Unicode Polytonic Greek for the World Wide Web
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Unicode Polytonic Greek
for the World Wide Web

Version 0.9.7

D R A F T

Mozilla, Netscape 6, Netscape 7, and Related Browsers

Overview

Mozilla is an open-source project founded by Netscape to create a fully open-source and cross-platform web browser, e-mail, and web page composer suite. Mozilla serves as the foundation of a number of commercial and non-commercial web browser applications, most significantly the Netscape commercial web suite (versions from Netscape 6 on) for Windows, Macintosh (including OS X), and Unix, and the Chimera web browser for OS X.

Mozilla-Based Applications

Open Source

Nightly builds of the Mozilla browser are released on the Mozilla.org website

Enabling Unicode

If you have a Unicode font, you've followed these instructions, and you are looking at this page, you should see the Greek just fine. Note that Web browsers usually can detect whether a page is encoded in Unicode by something called a META tag; if the web designer included a META tag indicating the UTF-8 encoding, from here on Netscape should automatically select Unicode when it's needed. Unfortunately, most web designers don't include the encoding META tag; for those pages (including e.g. Perseus), you may have to select View > Character Set > Unicode (UTF-8) the first time you access a Unicode page on that site (from then on it should be ok for that session at least).

Mozilla

Overview

For those who like to live on the edge, there's Mozilla and the related Netscape 6 beta. Mozilla is an open source browser written by Netscape and an open source developer community (see their website, Mozilla.org). It is currently in beta (under development). Mozilla releases a new version of the browser almost every weekday, however, the stability of this version slides up and down depending on how recently how many changes have been made to the code. Particularly stable builds are the so-called Milestone releases, available every month or two; these are released after major binges of bug fixing and sometimes work as well as one could hope any browser might. At this time, the current Milestone is M18; the released version (Mozilla 1.0) is expected to be released in early 2001.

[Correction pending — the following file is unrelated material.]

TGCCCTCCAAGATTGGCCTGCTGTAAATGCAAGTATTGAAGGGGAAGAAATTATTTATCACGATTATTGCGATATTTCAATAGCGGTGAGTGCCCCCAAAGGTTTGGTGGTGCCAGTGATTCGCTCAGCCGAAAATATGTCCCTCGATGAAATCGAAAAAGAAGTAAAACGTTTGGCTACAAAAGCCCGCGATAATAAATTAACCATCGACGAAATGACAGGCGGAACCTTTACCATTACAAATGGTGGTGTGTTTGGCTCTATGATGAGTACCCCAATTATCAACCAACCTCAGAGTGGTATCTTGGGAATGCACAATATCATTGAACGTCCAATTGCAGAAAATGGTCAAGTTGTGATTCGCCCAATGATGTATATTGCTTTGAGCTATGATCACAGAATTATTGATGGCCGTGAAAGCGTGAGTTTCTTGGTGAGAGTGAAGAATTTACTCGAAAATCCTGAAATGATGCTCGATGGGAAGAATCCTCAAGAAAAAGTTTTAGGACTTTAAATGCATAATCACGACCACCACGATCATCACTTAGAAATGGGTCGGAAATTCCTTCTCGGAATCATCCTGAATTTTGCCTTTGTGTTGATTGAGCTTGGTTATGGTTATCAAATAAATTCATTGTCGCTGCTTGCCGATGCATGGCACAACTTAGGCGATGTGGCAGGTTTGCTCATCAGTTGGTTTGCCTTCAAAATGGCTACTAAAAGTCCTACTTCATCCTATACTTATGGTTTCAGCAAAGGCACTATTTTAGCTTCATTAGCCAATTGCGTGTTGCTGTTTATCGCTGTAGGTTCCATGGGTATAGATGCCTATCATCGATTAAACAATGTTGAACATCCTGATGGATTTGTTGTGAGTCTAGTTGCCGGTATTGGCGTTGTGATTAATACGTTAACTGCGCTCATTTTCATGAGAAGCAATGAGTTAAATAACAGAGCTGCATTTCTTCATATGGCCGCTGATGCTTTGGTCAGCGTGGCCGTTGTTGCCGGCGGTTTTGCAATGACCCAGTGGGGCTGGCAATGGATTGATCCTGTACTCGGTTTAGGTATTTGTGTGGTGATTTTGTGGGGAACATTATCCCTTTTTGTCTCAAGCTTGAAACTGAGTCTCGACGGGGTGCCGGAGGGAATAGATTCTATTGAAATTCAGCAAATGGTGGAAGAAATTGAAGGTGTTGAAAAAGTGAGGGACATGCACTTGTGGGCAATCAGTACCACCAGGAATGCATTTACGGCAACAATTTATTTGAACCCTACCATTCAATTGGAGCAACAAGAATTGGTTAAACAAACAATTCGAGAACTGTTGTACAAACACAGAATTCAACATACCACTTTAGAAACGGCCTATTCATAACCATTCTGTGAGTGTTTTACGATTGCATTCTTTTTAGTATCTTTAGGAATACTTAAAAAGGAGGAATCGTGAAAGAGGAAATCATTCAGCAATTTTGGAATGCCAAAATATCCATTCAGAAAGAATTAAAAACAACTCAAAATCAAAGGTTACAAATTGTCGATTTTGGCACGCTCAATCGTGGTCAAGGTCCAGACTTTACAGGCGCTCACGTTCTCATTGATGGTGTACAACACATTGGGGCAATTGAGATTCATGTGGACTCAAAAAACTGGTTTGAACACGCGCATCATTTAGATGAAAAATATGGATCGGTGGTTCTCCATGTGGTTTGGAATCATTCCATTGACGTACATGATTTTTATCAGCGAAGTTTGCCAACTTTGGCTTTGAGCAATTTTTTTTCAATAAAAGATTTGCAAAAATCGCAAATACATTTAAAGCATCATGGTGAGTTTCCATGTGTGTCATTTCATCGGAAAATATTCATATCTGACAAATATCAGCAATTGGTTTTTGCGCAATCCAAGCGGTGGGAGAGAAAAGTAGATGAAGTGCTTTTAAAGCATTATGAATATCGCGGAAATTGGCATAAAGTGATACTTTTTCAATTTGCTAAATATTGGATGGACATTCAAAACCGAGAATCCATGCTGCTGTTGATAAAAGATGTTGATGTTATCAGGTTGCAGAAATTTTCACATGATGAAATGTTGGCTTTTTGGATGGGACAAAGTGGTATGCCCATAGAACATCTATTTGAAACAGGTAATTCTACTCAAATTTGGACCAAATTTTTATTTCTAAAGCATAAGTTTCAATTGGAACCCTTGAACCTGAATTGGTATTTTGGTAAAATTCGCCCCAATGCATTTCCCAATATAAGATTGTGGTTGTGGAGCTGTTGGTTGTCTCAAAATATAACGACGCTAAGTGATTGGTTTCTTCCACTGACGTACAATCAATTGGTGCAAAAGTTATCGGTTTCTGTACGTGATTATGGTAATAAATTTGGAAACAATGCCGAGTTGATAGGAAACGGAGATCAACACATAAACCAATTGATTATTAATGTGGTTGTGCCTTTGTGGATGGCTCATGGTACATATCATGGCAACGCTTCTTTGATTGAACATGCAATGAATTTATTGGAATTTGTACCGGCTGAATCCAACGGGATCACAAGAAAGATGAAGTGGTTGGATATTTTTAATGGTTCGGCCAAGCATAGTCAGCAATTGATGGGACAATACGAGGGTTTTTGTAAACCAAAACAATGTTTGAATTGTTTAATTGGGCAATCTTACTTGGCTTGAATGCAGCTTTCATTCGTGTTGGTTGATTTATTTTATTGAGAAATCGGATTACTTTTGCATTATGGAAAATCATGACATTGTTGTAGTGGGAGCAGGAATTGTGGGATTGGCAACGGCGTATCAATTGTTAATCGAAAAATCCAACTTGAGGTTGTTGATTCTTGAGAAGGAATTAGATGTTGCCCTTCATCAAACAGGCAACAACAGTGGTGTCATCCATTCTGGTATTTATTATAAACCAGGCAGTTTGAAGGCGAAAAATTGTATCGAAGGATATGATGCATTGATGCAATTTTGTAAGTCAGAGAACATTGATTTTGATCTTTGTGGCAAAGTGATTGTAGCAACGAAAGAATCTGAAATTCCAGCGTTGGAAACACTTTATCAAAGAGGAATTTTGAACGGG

Mozilla is fully cross-platform compatible: the browser should look and work pretty much the same in Windows, Macintosh, Linux, Unix, OS/2, and any other environments for which a build has been made available. One can download the source code of Mozilla and try to create a build for any operating system that can handle the demands Mozilla makes (a lot of memory, for one thing: don't even think about trying to use it with less than 64 MB of RAM).

Netscape 6.0 is based upon Mozilla M18. Most of the instructions for Netscape 6.0 above will also work for Mozilla.

Mozilla is designed to be 100% compliant to the standards it implements; the only non-standard technology it features is XUL, and because it is licensed as a kind of open source software, XUL technologies can be adopted by any software maker. Right now, Mozilla is the most standards compliant browser there is, and arguably the best in many other ways as well; it's only major drawback is the fact that it is still under development (the open source model leads to enormous development times) and therefore still buggy. Also, support for XSLT is not yet available for Mozilla, nor is support for the old gopher protocol.

Above under Netscape I referred to Mozilla's ability to change it's "skin" - the Mozilla project has three skins available, Classic, Modern, and Blue, and a number of other skins are widely available (NeoClassic, which was designed to be the skin for the never-released Netscape 5).

Enabling Unicode

If you have a Unicode font, you've followed these instructions, and you are looking at this page, you should see the Greek just fine. Note that Web browsers usually can detect whether a page is encoded in Unicode by something called a META tag; if the web designer included a META tag indicating the UTF-8 encoding, from here on Netscape should automatically select Unicode when it's needed. Unfortunately, most web designers don't include the encoding META tag; for those pages (including e.g. Perseus), you may have to select View > Character Set > Unicode (UTF-8) the first time you access a Unicode page on that site (from then on it should be ok for that session at least).

Screenshots

History